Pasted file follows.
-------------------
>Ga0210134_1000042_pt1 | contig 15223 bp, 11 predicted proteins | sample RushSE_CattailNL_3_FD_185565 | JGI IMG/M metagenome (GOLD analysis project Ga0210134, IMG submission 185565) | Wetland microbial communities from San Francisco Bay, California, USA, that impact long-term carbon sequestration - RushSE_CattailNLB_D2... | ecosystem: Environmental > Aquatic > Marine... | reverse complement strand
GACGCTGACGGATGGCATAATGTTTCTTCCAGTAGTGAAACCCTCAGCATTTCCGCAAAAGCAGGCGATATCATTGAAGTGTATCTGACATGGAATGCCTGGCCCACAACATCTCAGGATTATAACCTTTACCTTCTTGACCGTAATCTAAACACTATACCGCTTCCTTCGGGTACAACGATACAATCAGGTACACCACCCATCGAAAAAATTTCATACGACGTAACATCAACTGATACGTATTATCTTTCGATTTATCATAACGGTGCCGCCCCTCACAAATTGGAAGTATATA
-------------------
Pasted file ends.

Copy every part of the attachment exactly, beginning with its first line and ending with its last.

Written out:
>Ga0210134_1000042_pt1 | contig 15223 bp, 11 predicted proteins | sample RushSE_CattailNL_3_FD_185565 | JGI IMG/M metagenome (GOLD analysis project Ga0210134, IMG submission 185565) | Wetland microbial communities from San Francisco Bay, California, USA, that impact long-term carbon sequestration - RushSE_CattailNLB_D2... | ecosystem: Environmental > Aquatic > Marine... | reverse complement strand
GACGCTGACGGATGGCATAATGTTTCTTCCAGTAGTGAAACCCTCAGCATTTCCGCAAAAGCAGGCGATATCATTGAAGTGTATCTGACATGGAATGCCTGGCCCACAACATCTCAGGATTATAACCTTTACCTTCTTGACCGTAATCTAAACACTATACCGCTTCCTTCGGGTACAACGATACAATCAGGTACACCACCCATCGAAAAAATTTCATACGACGTAACATCAACTGATACGTATTATCTTTCGATTTATCATAACGGTGCCGCCCCTCACAAATTGGAAGTATATA